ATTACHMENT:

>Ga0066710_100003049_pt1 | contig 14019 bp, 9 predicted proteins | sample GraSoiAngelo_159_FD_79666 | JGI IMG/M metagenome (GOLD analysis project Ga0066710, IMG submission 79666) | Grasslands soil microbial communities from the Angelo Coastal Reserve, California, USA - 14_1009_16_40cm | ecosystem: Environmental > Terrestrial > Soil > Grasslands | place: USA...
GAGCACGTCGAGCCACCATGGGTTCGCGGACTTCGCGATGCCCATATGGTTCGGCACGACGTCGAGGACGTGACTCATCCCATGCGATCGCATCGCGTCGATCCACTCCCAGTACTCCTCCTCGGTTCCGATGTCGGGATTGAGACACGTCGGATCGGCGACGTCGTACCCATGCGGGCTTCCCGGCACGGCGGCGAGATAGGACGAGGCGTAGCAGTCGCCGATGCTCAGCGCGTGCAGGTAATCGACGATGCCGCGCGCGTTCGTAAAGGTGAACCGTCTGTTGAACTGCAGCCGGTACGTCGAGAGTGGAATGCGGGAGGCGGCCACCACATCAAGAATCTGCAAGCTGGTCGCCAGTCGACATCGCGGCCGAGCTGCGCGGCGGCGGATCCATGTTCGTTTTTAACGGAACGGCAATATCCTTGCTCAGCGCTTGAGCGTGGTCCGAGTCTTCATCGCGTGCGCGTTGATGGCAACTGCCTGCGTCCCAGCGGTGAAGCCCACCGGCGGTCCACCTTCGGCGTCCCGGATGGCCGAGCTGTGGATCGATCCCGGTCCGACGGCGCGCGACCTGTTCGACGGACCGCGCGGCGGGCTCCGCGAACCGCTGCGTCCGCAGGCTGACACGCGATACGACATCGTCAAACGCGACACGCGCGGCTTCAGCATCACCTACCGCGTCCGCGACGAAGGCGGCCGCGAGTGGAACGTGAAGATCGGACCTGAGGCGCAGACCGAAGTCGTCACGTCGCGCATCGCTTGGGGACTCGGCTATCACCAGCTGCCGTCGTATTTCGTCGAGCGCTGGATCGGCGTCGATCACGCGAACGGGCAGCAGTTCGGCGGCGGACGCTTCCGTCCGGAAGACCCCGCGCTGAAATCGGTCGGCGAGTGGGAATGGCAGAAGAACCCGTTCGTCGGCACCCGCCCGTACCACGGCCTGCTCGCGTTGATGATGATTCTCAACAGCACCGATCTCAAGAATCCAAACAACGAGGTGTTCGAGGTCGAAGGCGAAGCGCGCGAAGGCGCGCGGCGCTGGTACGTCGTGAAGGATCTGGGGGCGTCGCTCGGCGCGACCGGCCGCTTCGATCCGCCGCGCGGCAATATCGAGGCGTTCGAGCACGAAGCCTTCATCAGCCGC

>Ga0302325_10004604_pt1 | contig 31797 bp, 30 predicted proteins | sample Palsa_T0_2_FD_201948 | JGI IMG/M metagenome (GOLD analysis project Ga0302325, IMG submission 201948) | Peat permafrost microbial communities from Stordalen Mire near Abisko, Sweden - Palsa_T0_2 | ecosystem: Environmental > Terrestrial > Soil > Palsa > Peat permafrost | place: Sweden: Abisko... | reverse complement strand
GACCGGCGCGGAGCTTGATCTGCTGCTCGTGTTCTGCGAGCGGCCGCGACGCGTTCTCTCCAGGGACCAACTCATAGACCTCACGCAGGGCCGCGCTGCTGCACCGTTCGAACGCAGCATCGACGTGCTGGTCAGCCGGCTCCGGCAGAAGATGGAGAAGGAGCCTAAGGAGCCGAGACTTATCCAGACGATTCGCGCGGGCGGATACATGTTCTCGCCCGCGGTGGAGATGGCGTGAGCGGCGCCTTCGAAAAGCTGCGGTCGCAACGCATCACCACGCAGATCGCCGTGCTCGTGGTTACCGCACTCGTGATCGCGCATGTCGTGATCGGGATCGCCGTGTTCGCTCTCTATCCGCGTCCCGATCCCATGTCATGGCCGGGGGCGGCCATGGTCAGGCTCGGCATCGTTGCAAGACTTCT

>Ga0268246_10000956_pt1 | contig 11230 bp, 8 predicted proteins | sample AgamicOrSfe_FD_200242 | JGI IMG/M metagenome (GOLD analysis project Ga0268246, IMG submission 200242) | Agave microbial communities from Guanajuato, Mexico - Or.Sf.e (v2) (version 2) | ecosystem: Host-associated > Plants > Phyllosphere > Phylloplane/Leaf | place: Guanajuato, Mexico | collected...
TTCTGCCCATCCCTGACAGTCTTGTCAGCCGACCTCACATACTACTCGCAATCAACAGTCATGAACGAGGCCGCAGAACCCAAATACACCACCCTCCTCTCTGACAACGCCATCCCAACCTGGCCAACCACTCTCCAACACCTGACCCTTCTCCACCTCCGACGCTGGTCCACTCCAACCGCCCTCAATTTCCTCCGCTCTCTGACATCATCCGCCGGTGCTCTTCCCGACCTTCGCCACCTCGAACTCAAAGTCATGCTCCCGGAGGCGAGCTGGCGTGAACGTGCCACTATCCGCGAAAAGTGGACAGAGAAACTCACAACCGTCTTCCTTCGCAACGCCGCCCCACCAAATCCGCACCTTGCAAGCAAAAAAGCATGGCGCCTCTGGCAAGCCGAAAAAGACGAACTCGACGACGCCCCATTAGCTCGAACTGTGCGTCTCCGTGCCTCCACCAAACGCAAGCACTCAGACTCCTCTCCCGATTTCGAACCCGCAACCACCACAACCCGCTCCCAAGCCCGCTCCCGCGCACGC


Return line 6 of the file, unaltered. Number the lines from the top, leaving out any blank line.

TTCTGCCCATCCCTGACAGTCTTGTCAGCCGACCTCACATACTACTCGCAATCAACAGTCATGAACGAGGCCGCAGAACCCAAATACACCACCCTCCTCTCTGACAACGCCATCCCAACCTGGCCAACCACTCTCCAACACCTGACCCTTCTCCACCTCCGACGCTGGTCCACTCCAACCGCCCTCAATTTCCTCCGCTCTCTGACATCATCCGCCGGTGCTCTTCCCGACCTTCGCCACCTCGAACTCAAAGTCATGCTCCCGGAGGCGAGCTGGCGTGAACGTGCCACTATCCGCGAAAAGTGGACAGAGAAACTCACAACCGTCTTCCTTCGCAACGCCGCCCCACCAAATCCGCACCTTGCAAGCAAAAAAGCATGGCGCCTCTGGCAAGCCGAAAAAGACGAACTCGACGACGCCCCATTAGCTCGAACTGTGCGTCTCCGTGCCTCCACCAAACGCAAGCACTCAGACTCCTCTCCCGATTTCGAACCCGCAACCACCACAACCCGCTCCCAAGCCCGCTCCCGCGCACGC